Dependable Types 2: Correctness by Construction
27 Jan 2018Part two already, is it? Well, I suppose it’s about time to write some code! Last time, we covered the constructions of the lambda calculus, as well as De Bruijn indices. Today, we’re going to cover basically the same thing, but encoding everything we learnt in Idris! If you’re not familiar with Idris or dependentlytyped programming, things are going to start getting… weird.
As you may remember, the ultimate goal is to represent the simplytyped lambda calculus. With that in mind, we should probably define some simple types:
data ProgramType
= PFunction ProgramType ProgramType
 PInt
So, for now, we only have two types: functions (from one type to another), and integers. If you want to add more simple types, it’s as easy as you think!
Now that’s sorted, let’s have a go at building expressions with an abstract data type.
First try: ADTs
data Expression
= Variable Int
 Abstraction ProgramType Expression
 Application Expression Expression
Just as the last article did, we’re saying there are essentially only three types of expressions:

Variables, which we can reference by De Bruijn index (if zeroindexed, this is essentially how many variables have been introduced since the one I care about?)

Abstractions, which introduce a new variable with a given type that can be referenced within the given body.

Applications, which take the value on the right, and apply it to the function on the left.
This is a perfectly sensible way to represent the calculus, and feel free to write it an interpreter  we’ll certainly be writing one later in the series! I’d imagine you’ll have a type signature like this:
interpret : Expression > Maybe Expression
So, that’s… fine… but that Maybe
is kind of ugly, right? Why does it
need to be there? If you’ve had some experience with Haskelllike languages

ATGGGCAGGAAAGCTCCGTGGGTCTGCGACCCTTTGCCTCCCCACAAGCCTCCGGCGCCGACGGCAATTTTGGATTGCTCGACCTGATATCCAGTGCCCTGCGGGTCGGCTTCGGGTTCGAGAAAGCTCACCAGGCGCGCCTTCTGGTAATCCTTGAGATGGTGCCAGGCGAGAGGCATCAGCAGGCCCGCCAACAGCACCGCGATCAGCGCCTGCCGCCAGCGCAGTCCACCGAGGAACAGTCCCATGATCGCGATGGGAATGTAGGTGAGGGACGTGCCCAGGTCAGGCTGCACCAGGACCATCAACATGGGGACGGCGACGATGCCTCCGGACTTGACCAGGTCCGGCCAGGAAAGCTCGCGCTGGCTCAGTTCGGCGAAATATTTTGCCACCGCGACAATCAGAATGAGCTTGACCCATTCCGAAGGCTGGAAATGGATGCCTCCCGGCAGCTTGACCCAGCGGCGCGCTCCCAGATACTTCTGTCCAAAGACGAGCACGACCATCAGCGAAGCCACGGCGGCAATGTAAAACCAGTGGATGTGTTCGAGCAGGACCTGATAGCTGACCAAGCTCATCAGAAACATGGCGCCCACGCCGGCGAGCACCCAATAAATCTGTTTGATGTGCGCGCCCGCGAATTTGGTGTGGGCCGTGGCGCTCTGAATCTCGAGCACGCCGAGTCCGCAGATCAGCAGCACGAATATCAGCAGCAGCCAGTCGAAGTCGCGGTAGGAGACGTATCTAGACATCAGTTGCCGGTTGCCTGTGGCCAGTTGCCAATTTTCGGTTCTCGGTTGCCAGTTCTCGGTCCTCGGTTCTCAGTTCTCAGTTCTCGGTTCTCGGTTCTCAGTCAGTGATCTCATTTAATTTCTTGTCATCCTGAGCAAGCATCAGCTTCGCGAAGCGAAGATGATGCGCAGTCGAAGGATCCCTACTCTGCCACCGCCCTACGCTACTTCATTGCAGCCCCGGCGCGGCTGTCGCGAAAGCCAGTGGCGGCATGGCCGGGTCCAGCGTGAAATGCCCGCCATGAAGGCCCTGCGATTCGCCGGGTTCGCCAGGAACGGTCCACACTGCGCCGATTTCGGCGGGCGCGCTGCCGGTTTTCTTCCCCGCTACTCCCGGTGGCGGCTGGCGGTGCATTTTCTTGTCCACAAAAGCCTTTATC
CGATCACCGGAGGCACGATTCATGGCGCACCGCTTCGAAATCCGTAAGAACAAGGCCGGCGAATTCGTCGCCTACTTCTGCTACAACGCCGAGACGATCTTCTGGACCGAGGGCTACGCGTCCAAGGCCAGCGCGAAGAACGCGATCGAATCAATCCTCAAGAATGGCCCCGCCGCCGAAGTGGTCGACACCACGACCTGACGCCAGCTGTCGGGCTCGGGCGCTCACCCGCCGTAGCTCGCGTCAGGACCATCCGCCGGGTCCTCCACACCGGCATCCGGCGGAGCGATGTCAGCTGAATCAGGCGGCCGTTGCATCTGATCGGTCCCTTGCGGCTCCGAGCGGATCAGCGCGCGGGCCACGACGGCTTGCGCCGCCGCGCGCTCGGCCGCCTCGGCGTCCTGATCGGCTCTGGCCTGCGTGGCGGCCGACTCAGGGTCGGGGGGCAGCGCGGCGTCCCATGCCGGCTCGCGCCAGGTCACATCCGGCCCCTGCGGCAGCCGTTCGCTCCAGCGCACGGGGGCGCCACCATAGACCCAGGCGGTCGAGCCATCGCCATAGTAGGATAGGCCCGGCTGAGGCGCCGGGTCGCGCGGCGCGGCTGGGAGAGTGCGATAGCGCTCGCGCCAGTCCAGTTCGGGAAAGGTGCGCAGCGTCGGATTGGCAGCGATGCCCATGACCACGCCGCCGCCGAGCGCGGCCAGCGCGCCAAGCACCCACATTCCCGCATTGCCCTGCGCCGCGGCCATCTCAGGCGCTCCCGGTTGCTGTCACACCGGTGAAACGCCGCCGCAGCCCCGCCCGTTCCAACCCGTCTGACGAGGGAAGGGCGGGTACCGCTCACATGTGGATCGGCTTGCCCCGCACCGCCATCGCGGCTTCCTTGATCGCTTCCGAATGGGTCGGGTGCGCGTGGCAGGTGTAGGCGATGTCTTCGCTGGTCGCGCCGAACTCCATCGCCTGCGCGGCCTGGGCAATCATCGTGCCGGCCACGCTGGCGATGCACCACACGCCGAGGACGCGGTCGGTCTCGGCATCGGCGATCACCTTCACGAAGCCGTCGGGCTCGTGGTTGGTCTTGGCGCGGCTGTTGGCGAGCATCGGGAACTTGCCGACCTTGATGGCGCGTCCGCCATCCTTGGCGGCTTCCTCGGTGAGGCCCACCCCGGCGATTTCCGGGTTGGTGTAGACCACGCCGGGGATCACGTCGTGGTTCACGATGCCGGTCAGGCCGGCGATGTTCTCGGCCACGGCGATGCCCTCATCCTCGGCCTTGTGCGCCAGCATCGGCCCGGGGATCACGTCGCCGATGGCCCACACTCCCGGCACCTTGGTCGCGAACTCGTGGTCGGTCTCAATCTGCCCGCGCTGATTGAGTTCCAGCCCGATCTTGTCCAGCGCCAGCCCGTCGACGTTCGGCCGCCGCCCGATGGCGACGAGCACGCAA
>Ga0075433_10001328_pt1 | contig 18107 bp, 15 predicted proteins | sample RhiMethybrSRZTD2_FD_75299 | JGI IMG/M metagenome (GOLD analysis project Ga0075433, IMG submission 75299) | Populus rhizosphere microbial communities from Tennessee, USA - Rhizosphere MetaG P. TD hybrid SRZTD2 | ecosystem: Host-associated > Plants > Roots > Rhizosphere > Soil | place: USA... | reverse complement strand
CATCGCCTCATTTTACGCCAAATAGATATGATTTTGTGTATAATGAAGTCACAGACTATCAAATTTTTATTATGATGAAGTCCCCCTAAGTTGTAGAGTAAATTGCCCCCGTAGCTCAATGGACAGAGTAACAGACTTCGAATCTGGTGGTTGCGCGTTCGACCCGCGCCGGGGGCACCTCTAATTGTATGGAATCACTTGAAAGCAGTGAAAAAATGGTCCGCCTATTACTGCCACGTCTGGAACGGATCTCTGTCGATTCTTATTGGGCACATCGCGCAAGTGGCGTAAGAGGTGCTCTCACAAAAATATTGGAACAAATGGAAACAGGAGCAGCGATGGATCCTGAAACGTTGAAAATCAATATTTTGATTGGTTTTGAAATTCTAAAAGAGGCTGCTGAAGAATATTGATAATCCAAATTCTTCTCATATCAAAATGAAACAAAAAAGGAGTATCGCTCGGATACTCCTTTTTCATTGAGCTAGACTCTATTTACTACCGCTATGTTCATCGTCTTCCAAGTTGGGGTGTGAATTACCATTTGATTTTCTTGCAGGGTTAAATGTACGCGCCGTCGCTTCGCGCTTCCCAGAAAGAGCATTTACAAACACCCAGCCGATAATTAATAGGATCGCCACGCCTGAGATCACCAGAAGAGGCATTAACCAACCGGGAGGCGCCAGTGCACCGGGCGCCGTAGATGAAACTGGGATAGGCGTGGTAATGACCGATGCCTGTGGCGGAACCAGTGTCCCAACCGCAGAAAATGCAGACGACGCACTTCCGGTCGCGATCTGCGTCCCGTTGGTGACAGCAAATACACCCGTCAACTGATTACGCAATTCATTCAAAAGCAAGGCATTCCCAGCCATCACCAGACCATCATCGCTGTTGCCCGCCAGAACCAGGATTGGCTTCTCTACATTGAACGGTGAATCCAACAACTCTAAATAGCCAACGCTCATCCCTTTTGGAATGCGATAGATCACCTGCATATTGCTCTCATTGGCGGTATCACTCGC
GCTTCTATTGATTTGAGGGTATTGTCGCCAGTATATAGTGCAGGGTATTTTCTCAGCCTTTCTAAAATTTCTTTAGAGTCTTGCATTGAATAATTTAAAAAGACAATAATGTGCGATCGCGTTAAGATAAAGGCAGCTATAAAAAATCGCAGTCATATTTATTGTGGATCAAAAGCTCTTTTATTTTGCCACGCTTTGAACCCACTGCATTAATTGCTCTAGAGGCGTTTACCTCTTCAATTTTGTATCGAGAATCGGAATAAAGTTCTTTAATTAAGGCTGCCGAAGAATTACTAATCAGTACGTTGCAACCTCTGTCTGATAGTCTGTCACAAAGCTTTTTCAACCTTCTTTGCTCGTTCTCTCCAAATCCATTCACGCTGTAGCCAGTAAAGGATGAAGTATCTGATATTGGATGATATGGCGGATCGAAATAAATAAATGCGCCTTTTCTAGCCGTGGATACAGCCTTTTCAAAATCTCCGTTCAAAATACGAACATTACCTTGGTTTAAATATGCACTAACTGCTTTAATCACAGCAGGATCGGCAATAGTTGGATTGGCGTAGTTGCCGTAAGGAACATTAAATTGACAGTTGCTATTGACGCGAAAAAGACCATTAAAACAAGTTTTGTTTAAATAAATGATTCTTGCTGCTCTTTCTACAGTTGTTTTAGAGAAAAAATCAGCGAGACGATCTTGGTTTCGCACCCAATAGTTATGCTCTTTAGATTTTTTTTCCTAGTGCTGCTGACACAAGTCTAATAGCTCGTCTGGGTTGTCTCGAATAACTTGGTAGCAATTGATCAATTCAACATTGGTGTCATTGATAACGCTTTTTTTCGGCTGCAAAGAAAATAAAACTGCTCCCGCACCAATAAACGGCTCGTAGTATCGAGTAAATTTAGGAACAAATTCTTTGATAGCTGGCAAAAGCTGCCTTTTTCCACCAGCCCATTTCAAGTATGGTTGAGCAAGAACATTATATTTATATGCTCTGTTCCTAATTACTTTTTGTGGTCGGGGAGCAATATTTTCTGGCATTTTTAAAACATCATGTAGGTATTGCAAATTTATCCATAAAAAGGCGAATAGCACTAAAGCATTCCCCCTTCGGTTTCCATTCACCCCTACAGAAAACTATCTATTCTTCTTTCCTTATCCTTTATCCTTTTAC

before, you’ve probably already had a suspicion or two:

How do we know the index in every
Variable
is valid? What if it’s higher than the outermost variable’s index? What if it’s negative?! 
How do we know the left expression in
Application
is a function? How do we know that its input type matches the right expression’s type?
The more you stare at it, the more holes you can see, and that Maybe
looks
more and more inevitable. Today, friends, we’ll ask whether we could do…
better.
Second try: Generalised ADTs.
Here’s where we officially break from Elm and PureScript. Still not from
Haskell, providing you have the GADTs
and DataKinds
extensions enabled.
Within Idris, we can have greater control of our data type using a clever
notion called GADTs. We don’t have enough time in this post to explain them
in depth, so let’s just say that they give us more control over the
construction of our type’s values. If that means nothing to you, don’t
worry! Here’s an example of the above ADT rewritten as a GADT:
data Expression : Type where
Variable
: Int
> Expression
Abstraction
: ProgramType
> Expression
> Expression
Application
: Expression
> Expression
Great. So far, we’ve just got a more longwinded way of doing the same thing. What’s the big deal? Well, let’s have a go at solving that type mismatch issue: Let’s index our type by a ProgramType.
data Expression : ProgramType > Type where
Abstraction
: (paramType : ProgramType)
> Expression bodyType
> Expression (PFunction paramType bodyType)
Application
: Expression (PFunction input output)
> Expression input
> Expression output
Variable : ...  More on this later...
Here’s where things get truly magical. In the first line, we say that
Expression
is a type constructor that takes a ProgramType
(just like
Array
is a type constructor that takes a Type
 Array Int
, Array
String